Phone booths and rows of individual restrooms signal what a new Volunteers of America campus could mean for men in its detoxification program — a more private and dignified space meant to overcome a challenging process.
For administrators, the building means the ability to admit the people they had to reject every day at their old facility at 252 W. Brooklyn Ave. (1025 South) in Salt Lake City.
Recovery on Redwood, the new 75,000-square-foot campus at 1875 S. Redwood Road in the city’s Glendale neighborhood, is the largest one Volunteers of America Utah owns and has immediately increased the organization’s intake capacity by 50 beds. It also acts as the agency’s administrative headquarters and counseling center.
“We’ve been turning away about 10 people a day who request detox services,” Kathy Bray, president and CEO of Volunteers of America Utah, said. “And that’s just a huge need in the community that many people can’t get in because we don’t have enough beds.”
The first floor has 130 beds, many of which are now covered in plastic, but as soon as July 17, will be occupied by men in treatment for substance abuse.
Other features include a larger kitchen, which, at full capacity, will serve 200 meals three times a day, individual rooms for meetings with caseworkers and privacy booths to allow users to attend virtual court, medical or mental health appointments.
Though the construction included a designated space for women, it still is uncertain whether the center will become available for them. Men’s demands for detox services double those of women, Bray said. So the organization will analyze the expansion demand for men this year before deciding whether to introduce women to the building.
For now, women’s programs will remain at a 30-bed location at 697 W. 4170 South in Murray that allows them to live with their young children on-site.
“No matter what, we’re expanding 50 beds,” she said. “We’ll decide whether we bring [women] here in the long run and do some additional expansion, or whether we let them stay out there in Murray and just have men in here.”
The second floor of the new Redwood campus houses Cornerstone, an open-access counseling center for substance use, mental health and domestic violence treatment programs.
Unlike its former office, Cornerstone will no longer need waitlists for its services, said Chae Vidal, director of the Certified Community Behavioral Health Clinic.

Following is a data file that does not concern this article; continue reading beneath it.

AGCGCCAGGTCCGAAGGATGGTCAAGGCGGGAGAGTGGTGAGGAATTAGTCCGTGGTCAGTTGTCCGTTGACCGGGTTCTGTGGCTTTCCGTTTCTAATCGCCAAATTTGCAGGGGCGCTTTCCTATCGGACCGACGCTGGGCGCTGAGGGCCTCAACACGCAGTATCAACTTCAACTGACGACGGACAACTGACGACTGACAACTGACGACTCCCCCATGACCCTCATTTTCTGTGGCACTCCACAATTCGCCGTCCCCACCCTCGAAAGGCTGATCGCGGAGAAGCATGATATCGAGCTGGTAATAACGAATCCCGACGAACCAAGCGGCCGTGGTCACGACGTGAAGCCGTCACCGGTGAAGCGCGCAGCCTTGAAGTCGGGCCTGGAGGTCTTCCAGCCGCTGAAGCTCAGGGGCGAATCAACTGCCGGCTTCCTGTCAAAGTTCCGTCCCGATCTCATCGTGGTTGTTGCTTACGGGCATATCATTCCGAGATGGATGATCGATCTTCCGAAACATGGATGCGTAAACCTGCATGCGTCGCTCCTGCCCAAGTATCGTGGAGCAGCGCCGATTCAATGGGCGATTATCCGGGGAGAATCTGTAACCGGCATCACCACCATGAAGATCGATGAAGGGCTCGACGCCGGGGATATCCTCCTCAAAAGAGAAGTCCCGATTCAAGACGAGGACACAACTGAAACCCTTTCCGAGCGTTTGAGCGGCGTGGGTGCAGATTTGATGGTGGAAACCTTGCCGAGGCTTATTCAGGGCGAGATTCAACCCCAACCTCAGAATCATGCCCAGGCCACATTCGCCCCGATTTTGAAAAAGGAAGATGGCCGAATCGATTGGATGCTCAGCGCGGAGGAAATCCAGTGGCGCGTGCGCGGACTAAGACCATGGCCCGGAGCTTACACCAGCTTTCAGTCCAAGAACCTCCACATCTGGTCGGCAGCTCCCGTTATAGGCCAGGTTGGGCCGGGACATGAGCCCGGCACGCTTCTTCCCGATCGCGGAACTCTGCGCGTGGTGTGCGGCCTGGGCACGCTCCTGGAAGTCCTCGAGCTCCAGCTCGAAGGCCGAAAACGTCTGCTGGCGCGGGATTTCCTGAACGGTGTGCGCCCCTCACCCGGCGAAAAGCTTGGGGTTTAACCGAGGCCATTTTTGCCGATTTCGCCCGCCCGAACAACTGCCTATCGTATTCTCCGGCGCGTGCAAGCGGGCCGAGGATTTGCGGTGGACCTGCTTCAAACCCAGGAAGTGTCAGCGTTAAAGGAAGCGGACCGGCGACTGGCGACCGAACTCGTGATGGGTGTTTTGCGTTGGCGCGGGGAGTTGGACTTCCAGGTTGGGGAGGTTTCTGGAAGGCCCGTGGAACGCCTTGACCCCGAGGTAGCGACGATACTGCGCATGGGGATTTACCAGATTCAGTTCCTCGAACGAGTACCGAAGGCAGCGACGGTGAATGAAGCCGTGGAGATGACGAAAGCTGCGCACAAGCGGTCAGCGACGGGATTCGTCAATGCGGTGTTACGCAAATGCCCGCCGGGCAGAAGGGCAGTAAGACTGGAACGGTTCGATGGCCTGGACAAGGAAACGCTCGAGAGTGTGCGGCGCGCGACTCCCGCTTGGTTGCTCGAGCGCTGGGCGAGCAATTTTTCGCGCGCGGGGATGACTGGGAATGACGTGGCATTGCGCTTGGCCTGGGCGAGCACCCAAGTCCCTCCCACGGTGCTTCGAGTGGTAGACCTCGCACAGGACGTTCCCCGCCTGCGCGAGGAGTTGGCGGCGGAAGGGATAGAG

Since April, when the organization started testing its open access model, they have assisted around four to six patients every day. Those who can’t fit into the therapists’ daily schedules are prioritized for the next day.
That area hosts family waiting rooms, individual and group therapy rooms, and an observation room for parent-child interaction therapy. Cornerstone clients will also have access to free child care while they are in therapy.
“We do serve children and families,” Vidal said. “I think another place where we kind of have strength is including families in treatment as much as possible.”
The Brooklyn Avenue site, which hosted the men’s detox program for more than three decades, will be repurposed into a residential mental health facility for men experiencing homelessness.
To pay for this project, Volunteers of America gathered $7 million in funding from the state, the philanthropic group Utah Impact Partnership and other individual donations.
For some people like Briawna Carlisle, a recovery assistant, helping set up a larger place with important amenities that could make the detox process easier, makes her think of her own recuperation and the sobriety stories she has heard during the past years. The campus would most likely multiply them.
“I like working with this community because I understand it and I have been there, and so I have a lot of empathy and compassion for these people that are going through this,” she said, “and I want to give them hope for change.”
Alixel Cabrera is a Report for America corps member and writes about the status of communities on the west side of the Salt Lake Valley for The Salt Lake Tribune. Your donation to match our RFA grant helps keep her writing stories like this one; please consider making a tax-deductible gift of any amount today by clicking here.